Workday Wednesday: Fighting the Zulus at Rorke's Drift
I am related to Robert in two ways; his maternal grandfather, Richard Fryer (1792-1862), was my 4 x great-grandfather, and his maternal great-grandparents, Benjamin Pitcher and Sarah (nee Rice), were my 4 x great-grandparents. Put another way, he was my half 1st cousin 4 times removed as well as my 2nd cousin 3 times removed.
From the letters in his name, it is already apparent that Robert earned the Victoria Cross. In addition, he also received the South Africa Medal (1877-79) with 1 clasp: 1877-8-9.
716 Pte. Robert Jones of the 2nd Battalion/24th Regiment of Foot (later the South Wales Borderers) in Natal, was awarded the Victoria Cross for an act of gallantry in the defence of the hospital at Rorke's Drift against the Zulus on 22nd and 23rd January 1879. The following citation was published in the London Gazette...
War Office, May 2, 1879.
THE Queen has been graciously pleased to signify Her intention to confer the decoration of the Victoria Cross on the undermentioned Officers and Soldiers of Her Majesty's Army, whose claims have been submitted for Her Majesty's approval, for their gallant conduct in the defence of Rorke's Drift, on the occasion of the attack by the Zulus, as recorded against their names, viz.:-
Regiment: 2nd Battalion 24th Regiment.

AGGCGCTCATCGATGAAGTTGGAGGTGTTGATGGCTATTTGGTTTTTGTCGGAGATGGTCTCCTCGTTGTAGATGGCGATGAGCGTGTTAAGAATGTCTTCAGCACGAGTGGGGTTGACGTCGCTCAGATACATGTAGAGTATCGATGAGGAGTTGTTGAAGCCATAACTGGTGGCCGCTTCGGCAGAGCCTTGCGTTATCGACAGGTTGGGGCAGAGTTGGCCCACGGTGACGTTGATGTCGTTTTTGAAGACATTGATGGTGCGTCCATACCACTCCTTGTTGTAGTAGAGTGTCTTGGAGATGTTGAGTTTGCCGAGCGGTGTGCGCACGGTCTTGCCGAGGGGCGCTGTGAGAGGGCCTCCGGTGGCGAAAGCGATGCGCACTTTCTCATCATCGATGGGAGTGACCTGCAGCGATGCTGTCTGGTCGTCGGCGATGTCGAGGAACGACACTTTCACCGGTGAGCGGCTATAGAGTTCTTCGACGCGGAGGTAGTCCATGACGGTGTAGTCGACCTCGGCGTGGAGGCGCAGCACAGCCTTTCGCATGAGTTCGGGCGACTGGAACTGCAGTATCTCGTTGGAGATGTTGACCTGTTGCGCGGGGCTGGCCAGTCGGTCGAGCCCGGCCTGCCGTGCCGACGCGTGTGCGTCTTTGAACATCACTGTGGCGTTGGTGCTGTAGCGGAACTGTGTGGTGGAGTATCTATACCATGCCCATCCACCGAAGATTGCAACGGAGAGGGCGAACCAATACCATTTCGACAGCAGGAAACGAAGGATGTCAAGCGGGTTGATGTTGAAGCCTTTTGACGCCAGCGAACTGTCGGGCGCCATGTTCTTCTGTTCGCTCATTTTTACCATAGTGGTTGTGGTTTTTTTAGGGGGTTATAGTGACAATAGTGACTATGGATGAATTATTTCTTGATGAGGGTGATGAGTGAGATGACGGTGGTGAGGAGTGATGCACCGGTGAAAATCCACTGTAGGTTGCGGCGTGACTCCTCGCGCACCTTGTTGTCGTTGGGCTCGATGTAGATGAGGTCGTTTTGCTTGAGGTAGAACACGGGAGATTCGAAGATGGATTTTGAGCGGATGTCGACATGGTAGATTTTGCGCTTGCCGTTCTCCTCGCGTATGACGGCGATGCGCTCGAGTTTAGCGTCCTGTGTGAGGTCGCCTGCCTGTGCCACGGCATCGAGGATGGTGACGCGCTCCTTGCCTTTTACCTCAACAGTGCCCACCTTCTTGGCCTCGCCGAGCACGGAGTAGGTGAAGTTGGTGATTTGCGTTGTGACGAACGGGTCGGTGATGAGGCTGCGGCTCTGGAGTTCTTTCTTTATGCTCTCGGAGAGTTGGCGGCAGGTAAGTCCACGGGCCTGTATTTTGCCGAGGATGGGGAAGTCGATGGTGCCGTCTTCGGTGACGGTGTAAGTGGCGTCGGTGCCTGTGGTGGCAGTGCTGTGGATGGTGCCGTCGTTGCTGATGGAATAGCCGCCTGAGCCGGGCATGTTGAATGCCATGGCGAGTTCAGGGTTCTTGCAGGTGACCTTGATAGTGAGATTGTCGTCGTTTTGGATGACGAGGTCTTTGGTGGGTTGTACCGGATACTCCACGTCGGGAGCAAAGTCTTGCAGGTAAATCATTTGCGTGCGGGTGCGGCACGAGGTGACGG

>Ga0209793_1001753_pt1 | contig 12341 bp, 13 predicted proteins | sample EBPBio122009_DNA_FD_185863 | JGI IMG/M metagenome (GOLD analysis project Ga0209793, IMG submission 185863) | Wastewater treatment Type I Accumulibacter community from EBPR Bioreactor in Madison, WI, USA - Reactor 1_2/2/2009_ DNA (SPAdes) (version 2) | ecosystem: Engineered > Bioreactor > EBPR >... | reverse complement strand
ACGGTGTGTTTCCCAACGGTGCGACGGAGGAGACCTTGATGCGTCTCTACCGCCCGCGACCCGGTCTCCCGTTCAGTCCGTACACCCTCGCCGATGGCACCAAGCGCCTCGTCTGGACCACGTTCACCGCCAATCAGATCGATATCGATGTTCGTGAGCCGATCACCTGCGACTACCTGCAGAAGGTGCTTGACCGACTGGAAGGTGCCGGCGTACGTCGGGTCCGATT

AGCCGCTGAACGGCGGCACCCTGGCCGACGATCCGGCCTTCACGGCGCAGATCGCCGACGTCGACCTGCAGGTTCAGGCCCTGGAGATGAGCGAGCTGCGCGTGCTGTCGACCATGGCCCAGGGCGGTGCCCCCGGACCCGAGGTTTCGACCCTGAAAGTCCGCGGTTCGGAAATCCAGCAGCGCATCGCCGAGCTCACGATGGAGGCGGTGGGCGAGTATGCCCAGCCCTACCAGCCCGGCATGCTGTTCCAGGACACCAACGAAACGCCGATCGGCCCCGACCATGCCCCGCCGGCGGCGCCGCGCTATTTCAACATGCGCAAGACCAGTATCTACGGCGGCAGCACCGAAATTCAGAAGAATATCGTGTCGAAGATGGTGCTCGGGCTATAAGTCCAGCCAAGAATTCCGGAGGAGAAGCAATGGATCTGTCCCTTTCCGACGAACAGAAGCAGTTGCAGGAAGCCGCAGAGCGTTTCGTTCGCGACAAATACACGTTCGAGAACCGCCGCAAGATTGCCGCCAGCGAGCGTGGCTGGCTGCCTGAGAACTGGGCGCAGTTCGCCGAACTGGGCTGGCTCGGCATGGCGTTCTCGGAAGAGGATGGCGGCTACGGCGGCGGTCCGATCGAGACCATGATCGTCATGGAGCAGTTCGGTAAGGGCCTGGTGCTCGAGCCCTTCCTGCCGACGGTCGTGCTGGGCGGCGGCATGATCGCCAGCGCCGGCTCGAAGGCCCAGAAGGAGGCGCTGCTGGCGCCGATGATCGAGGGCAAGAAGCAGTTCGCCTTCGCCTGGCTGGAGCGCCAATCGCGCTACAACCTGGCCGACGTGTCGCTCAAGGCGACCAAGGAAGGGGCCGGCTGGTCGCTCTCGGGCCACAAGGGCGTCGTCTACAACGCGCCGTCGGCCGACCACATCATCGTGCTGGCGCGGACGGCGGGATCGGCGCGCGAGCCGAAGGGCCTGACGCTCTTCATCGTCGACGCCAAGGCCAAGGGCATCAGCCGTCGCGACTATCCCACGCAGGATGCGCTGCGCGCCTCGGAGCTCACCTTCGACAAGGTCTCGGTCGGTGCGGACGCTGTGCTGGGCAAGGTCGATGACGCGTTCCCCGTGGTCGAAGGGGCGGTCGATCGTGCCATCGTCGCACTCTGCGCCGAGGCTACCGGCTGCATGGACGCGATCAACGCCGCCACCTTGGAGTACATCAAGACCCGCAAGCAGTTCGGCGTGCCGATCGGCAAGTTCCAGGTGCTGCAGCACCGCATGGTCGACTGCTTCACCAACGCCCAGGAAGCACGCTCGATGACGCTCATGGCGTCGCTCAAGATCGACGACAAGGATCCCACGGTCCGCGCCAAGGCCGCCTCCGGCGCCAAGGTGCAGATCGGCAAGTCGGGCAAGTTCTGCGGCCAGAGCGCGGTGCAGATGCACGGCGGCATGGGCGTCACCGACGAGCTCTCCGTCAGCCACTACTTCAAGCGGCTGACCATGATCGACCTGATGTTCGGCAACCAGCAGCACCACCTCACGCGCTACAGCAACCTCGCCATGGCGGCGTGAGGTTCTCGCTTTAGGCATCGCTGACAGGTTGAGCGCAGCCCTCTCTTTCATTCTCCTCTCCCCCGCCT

Names: Private William Jones and Private Robert Jones.
Acts of Courage for which recommended: In another ward, facing the hill, Private William Jones and Private Robert Jones defended the post to the last, until six out of the seven patients it contained had been removed. The seventh, Sergeant Maxfield, 2nd Battalion 24th Regiment, was delirious from fever. Although they had previously dressed him, they were unable to induce him to move. When Private Robert Jones returned to endeavour to carry him away, he found him being stabbed by the Zulus as he lay on his bed.
In 1964, the Battle of Rorke's Drift was immortalised in the film, Zulu, which starred Stanley Baker and Michael Caine. 716 Pte. Robert Jones was played by Denys Graham.
The Lord Ashcroft Gallery was full of prestigious medals and equally impressive stories of brave men and women. In addition, we should always remember the noble efforts of the thousands of ordinary soldiers, sailors and airmen who have fought, and in many cases, laid down their lives, in the numerous conflicts throughout the ages.
The Imperial War Museum, London
[Why Workday Wednesday? This phrase has been included in the title in order to take part in Blogging Prompts at Geneabloggers]
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Category: Famous Connections